Native-Owned Restaurant on Lake Traverse Reservation Celebrates One Year
One year ago, Nik (Sisseton Wahpeton Oyate) and Tracey Sing, were making a dream come true by opening the doors to Hickory Street Kitchen & Cocktails in Sisseton, South Dakota on the Lake Traverse Reservation. They began this endeavor with four elements as the foundation of their business model: 1) great food; 2) amazing atmosphere; 3) profitability and longevity; and 4) community outreach and goodwill. Their approach, as well as thorough preparation, led them to a successful business venture.
After years of working in the food service industry, Nik and Tracey had a desire to start their own restaurant. They decided to test out their skills with a small food truck venture that traveled to pow-wows. As expected, their food truck experiment turned out very well.
Nik explains, “My wife has always been a really good cook.”
Shortly after that, the couple took the next step on their entrepreneurial path and Tracey enrolled in the Le Cordon Bleu College of Culinary Arts in Minneapolis, Minnesota. While this was a big investment in their future, it came with many sacrifices. Nik relocated to Minneapolis and worked as a painter to support their family while Tracey attended school.
Tracey feels that getting her culinary degree was one of the best decisions she made. She says, “School really did help me in the long run. There were so many little things I learned, and the places I worked while in school gave me a good experience. Making it with the business would have been a lot harder without my schooling.”
Hickory Street’s upscale menu with sophisticated flavor palettes – lessons Tracey learned while at school – is also what gives them a competitive edge. With things on the menu like the Pork Sausage Picadillo Quesadilla and the Hawaiian Chicken Melt, there just really isn’t anything else like it in town. Tracey takes great pride in the fact that everything on the menu, down to the sauces and dressings, is made from scratch with fresh ingredients.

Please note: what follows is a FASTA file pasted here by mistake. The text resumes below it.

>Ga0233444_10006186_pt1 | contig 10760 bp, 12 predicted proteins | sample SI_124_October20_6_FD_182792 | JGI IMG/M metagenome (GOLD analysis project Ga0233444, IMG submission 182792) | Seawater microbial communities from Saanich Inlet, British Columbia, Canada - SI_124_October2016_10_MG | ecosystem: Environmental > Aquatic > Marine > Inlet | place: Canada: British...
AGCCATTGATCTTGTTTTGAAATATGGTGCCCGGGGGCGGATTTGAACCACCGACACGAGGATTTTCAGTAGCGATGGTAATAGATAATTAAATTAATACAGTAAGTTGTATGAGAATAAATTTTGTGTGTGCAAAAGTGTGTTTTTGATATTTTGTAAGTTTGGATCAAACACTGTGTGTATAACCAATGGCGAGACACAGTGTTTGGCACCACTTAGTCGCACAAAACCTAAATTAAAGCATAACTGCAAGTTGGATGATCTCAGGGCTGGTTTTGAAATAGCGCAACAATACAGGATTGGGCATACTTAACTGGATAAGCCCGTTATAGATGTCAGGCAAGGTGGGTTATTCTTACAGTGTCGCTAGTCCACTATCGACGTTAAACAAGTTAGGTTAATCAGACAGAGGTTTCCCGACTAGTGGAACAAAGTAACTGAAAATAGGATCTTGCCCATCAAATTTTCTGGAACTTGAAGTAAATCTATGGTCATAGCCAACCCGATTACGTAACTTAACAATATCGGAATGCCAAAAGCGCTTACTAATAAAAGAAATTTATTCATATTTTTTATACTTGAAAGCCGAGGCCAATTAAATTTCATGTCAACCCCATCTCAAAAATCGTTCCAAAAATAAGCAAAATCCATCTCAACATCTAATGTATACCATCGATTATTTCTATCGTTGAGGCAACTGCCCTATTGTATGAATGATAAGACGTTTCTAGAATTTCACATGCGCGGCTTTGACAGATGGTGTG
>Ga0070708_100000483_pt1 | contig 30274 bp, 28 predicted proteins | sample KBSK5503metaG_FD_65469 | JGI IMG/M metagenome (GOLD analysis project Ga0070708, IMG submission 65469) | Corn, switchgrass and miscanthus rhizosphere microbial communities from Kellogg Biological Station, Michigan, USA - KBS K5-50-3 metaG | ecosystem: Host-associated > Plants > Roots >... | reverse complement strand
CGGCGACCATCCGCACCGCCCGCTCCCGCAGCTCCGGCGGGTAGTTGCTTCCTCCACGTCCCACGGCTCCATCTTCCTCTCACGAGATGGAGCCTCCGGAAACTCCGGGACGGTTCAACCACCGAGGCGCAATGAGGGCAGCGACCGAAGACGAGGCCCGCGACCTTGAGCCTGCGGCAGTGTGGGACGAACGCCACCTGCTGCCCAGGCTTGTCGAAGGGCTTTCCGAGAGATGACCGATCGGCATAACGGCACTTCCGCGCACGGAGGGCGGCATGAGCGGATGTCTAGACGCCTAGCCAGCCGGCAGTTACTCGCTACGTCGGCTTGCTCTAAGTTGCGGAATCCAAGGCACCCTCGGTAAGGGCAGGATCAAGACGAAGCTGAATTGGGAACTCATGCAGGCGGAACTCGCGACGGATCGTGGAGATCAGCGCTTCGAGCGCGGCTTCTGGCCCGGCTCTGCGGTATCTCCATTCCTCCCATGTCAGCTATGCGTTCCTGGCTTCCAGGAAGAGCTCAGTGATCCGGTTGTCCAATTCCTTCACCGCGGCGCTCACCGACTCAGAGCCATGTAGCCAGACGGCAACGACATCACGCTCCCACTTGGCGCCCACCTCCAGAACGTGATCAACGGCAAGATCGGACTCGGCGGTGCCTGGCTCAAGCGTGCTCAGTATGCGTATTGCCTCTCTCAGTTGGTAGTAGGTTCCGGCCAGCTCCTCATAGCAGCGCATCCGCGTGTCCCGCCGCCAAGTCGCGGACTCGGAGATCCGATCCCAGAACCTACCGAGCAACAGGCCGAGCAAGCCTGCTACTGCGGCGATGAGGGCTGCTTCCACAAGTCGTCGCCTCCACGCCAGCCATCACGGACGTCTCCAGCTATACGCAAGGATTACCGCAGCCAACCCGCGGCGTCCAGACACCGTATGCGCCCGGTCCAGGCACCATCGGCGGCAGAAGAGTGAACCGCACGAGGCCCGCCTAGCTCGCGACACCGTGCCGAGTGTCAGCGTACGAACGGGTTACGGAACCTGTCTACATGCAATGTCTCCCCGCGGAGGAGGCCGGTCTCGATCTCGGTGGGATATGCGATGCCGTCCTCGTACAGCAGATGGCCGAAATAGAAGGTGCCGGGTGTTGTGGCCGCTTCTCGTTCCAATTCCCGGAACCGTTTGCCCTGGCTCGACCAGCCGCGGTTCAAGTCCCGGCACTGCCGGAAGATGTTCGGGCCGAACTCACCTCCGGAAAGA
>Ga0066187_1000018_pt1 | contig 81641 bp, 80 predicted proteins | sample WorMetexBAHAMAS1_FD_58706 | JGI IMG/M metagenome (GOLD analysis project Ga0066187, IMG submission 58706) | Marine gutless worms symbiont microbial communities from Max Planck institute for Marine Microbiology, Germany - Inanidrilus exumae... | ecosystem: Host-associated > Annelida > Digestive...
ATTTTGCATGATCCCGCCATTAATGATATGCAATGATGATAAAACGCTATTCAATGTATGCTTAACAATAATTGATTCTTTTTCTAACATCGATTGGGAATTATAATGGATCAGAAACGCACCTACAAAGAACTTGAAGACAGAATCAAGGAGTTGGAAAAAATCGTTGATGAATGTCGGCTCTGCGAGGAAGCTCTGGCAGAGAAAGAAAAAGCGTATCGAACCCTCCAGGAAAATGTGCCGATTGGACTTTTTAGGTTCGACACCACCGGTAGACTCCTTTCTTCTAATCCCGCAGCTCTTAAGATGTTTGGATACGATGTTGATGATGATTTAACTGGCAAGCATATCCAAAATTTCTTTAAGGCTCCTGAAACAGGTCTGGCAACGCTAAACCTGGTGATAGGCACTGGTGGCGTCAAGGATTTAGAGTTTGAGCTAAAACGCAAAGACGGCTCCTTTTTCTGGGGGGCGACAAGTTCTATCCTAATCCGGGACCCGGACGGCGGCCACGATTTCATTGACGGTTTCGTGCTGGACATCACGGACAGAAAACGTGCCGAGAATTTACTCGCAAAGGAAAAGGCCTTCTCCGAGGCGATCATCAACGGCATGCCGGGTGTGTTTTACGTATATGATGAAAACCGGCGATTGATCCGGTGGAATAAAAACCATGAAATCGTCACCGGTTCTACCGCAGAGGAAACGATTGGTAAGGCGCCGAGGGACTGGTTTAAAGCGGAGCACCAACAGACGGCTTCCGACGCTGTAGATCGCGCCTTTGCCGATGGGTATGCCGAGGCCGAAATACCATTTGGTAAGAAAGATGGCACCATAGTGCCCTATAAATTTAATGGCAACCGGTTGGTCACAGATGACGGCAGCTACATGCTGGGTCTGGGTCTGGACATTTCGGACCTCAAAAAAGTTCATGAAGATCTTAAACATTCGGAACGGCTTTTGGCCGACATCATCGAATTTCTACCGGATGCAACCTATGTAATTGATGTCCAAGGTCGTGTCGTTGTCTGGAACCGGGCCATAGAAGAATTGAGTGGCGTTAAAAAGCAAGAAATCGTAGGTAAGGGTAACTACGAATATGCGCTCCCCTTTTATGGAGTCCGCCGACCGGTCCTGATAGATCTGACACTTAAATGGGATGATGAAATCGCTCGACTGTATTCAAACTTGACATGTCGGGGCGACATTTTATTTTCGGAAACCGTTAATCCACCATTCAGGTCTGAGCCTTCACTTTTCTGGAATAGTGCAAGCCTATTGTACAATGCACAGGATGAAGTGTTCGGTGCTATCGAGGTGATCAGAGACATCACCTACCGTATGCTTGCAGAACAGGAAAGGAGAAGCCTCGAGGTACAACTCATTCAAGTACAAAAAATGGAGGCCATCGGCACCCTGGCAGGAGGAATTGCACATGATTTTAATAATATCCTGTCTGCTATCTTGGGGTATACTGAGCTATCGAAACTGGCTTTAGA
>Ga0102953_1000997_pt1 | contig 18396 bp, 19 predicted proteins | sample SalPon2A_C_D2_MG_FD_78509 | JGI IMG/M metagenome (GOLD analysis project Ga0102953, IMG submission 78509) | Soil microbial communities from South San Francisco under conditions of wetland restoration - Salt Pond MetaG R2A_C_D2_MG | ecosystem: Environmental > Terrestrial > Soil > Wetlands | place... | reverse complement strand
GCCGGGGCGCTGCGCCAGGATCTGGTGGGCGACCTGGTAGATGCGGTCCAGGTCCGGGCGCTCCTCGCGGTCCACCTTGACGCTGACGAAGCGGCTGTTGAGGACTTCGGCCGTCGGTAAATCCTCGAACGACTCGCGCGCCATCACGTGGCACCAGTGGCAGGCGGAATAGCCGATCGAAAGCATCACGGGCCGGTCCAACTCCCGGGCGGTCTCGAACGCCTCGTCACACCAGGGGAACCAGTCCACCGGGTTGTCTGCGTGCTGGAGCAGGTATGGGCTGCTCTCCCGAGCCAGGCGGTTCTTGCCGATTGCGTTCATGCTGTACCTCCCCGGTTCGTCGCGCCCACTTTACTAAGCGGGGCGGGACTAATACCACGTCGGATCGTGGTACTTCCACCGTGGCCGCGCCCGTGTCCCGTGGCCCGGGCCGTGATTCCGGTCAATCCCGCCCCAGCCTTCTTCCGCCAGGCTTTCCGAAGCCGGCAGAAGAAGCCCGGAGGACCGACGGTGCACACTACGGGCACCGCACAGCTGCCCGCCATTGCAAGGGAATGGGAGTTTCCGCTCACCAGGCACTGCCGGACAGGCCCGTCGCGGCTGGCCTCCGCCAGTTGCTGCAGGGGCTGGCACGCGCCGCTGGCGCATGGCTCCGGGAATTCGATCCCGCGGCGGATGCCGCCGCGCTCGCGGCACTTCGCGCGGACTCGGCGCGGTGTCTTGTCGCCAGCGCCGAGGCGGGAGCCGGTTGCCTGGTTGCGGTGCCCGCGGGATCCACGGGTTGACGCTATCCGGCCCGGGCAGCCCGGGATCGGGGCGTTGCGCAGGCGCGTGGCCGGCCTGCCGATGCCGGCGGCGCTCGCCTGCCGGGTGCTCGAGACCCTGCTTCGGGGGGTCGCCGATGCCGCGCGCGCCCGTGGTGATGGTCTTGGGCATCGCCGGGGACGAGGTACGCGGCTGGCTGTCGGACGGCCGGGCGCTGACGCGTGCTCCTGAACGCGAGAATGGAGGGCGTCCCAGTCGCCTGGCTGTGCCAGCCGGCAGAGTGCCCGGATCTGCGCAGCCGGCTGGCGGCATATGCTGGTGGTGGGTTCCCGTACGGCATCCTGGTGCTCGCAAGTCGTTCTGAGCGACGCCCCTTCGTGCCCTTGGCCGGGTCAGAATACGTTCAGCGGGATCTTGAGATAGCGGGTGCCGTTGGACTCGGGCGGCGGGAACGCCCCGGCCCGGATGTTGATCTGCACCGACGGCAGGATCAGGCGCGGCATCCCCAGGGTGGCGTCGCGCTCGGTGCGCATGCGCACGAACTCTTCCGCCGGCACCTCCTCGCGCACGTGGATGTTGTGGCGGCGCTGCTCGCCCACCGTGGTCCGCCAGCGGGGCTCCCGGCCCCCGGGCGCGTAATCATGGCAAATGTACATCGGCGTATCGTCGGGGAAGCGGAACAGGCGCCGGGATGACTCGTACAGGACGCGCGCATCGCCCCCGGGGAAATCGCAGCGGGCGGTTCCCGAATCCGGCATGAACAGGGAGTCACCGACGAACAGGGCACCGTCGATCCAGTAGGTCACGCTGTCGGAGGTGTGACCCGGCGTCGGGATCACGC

Just as Tracey was finishing up her culinary program, a stroke of luck presented an amazing opportunity for the Sing’s. A foreclosed restaurant, complete with equipment, liquor license, plates, and silverware, came up for sale in their hometown. With nearly perfect timing, the Sing’s jumped on it and approached Four Bands Community Fund for start-up capital.
“Four Bands was great to work with. It was a really easy process,” says Nik.
The Sing’s used their loan from Four Bands to purchase the restaurant, make some minor improvements, and to cover short-term operating costs. As part of their loan application, the Sing’s prepared three years of financial projections. Tracey believes that having this information at the forefront of their business venture has been extremely helpful, and it is something she strongly recommends to any entrepreneur.
“Having a business plan gave us goals, and looking back, we can see we’ve stuck pretty close to that,” she says.
In the small, rural town of Sisseton, Hickory Street Kitchen & Cocktails has become a place for people to meet and gather. They host a variety of events that could include anything from business meetings to karaoke night, but they also make giving back to the community a priority by sponsoring events and donating to local charities.